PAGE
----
I came to regard my body in a new light. For the first time I apprehended the little mounds on my chest as teats for the suckling of young, and their physical resemblance to udders on cows or the swinging distensions on lactating hounds was suddenly unavoidable. Funny how even women forget what breasts are for.The cleft between my legs transformed as well. It lost a certain outrageousness, an obscenity, or achieved an obscenity of a different sort. The flaps seemed to open not to a narrow, snug dead end, but to something yawning. The passageway itself became a route to somewhere else, a real place, and not merely to a darkness in my mind. The twist of flesh in front took on a devious aspect, its inclusion overtly ulterior, a tempter, a sweetener for doing the species' heavy lifting, like the lollipops I once got at the dentist.
At only ten a.m., Edgar found himself already eyeing the Doritos on the counter. One thing he hadn't anticipated about the 'home office' was Snack Syndrome; lately his mental energies divided evenly between his new calling (worrying about money, which substituted neatly for earning it) and not stuffing his face.
I realize it's commonplace for parents to say to their child sternly, 'I love you, but I don't always like you.' But what kind of love is that? It seems to me that comes down to, 'I'm not oblivious to you - that is, you can still hurt my feelings - but I can't stand having you around.' Who wants to be loved like that? Given a choice, I might skip the deep blood tie and settle for being liked. I wonder if wouldn't have been more moved if my own mother had taken me in her arms and said, 'I like you.' I wonder if just enjoying your kid's company isn't more important.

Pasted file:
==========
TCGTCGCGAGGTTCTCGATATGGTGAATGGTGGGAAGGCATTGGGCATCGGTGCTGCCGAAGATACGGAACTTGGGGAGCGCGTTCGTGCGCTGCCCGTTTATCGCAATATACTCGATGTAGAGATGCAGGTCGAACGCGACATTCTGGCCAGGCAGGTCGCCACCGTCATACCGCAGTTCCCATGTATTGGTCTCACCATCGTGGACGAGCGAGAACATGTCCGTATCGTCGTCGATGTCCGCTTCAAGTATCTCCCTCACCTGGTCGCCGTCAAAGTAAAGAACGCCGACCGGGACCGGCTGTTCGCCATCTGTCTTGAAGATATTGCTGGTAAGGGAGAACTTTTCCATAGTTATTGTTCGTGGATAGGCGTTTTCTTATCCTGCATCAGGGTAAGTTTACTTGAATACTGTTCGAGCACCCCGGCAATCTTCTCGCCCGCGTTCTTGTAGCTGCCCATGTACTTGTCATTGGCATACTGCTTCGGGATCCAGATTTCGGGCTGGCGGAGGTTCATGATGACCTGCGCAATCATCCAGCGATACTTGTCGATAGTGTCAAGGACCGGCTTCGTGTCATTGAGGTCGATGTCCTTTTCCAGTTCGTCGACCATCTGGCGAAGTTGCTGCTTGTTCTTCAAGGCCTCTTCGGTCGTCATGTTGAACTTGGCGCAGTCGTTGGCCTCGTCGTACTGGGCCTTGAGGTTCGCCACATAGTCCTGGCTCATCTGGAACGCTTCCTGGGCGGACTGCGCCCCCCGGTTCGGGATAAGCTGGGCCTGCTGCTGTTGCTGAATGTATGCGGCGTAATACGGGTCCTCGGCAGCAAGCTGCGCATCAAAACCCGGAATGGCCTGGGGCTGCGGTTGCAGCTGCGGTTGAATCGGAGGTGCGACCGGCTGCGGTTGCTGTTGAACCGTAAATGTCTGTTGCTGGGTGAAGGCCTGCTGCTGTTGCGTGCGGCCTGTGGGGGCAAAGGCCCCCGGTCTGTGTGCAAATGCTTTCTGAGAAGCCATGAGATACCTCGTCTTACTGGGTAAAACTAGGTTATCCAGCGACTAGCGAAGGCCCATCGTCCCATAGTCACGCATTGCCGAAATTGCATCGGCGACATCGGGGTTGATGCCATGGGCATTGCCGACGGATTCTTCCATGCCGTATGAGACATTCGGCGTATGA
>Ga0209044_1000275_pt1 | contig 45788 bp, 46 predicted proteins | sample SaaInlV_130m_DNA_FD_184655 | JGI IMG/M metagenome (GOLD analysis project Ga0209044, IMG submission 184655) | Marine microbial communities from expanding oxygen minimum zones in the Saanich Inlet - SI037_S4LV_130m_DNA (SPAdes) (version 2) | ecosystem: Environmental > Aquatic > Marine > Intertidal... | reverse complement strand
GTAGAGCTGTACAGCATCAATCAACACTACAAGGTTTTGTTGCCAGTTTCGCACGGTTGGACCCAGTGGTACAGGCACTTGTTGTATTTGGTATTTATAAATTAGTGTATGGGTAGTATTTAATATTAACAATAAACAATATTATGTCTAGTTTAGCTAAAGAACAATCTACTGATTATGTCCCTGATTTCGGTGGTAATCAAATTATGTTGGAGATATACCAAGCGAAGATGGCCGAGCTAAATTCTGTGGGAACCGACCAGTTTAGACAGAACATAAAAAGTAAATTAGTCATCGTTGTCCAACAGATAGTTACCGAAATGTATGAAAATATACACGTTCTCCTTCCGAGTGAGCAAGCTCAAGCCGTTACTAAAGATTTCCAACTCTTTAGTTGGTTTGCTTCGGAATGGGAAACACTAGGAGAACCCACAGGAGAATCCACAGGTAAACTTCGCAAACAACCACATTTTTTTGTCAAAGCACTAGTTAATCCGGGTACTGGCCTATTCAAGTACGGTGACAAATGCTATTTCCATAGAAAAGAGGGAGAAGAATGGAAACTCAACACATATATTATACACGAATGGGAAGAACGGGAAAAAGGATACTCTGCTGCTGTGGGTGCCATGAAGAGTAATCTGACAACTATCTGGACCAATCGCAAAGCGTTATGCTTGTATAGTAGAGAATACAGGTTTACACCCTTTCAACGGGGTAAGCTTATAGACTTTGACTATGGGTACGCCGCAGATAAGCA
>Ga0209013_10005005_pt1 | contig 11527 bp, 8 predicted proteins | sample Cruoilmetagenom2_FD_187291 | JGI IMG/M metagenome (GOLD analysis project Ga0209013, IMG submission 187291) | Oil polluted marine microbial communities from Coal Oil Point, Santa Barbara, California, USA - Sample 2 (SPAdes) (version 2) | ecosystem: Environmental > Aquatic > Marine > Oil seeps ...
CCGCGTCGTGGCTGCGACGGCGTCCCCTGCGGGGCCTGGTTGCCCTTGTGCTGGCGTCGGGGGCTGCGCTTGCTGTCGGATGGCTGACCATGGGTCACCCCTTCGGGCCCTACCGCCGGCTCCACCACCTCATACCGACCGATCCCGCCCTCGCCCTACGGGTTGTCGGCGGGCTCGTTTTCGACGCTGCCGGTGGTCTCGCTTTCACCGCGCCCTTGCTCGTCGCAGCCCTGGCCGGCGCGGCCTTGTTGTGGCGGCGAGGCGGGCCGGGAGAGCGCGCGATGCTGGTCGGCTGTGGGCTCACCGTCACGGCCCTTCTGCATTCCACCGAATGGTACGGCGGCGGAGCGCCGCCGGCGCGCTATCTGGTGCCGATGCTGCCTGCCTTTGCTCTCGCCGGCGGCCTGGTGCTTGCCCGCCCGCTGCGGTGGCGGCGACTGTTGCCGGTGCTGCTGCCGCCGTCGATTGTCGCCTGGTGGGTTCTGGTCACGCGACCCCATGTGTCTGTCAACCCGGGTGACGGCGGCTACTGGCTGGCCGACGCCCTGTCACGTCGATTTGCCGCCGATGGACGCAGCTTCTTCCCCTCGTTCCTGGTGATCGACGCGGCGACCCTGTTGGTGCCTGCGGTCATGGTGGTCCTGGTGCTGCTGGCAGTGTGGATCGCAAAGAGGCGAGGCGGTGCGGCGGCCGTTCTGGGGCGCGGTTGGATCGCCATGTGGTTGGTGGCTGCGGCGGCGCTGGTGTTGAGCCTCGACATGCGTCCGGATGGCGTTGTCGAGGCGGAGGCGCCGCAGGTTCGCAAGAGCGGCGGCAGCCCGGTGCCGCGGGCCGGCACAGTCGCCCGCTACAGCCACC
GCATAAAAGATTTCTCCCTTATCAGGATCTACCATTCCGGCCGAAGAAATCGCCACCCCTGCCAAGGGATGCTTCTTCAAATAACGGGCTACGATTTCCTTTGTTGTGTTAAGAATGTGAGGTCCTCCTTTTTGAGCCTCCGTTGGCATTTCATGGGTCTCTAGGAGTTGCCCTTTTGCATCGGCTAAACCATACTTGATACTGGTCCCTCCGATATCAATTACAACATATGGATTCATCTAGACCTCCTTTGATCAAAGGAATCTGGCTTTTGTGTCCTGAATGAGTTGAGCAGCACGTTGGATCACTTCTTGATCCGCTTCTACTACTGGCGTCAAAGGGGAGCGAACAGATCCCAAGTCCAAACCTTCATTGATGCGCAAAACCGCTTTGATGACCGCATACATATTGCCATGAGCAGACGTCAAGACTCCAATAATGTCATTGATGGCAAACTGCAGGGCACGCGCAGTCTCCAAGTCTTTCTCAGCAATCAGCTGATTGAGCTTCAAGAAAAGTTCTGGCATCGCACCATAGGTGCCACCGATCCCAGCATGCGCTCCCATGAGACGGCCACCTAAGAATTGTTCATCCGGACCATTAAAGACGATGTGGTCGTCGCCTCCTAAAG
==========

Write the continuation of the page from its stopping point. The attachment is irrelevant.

It isn't very nice to admit, but domestic violence has its uses. So raw and unleashed, it tears away the veil of civilization that comes between us as much as it makes life possible. A poor substitute for the sort of passion we like to extol perhaps, but real love shares more in common with hatred and rage than it does with geniality or politeness.
Pregnancy had seemed a reasonable excuse for letting her metal-smithing tools languish, but that accounted for only eighteen months of the last twenty-six years. Motherhood wasn't the real problem, though it took him a long time to figure out what was. She needed resistance, the very quality that metal most demonstrably offered up. Suddenly Glynis had no difficulty to overcome, no hard artisan's life with galleries filching half the too-small price of a mokume brooch that had taken three weeks to forge. No, her husband made a good living, and if she slept late and dawdled the afternoon away reading Lustre, American Craft Magazine and Lapidary Journal, the phone bill would still get paid. For that matter, she needed need itself. She could overcome her anguish about embarking on an object that, once completed, might not meet her exacting standards only if she had no choice. In this sense, his helping had hurt her. By providing the financial cushion that should have facilitated making all the metal whathaveyou she liked, he had ruined her life. Wrapped in a slackening bow, ease was a poisonous present.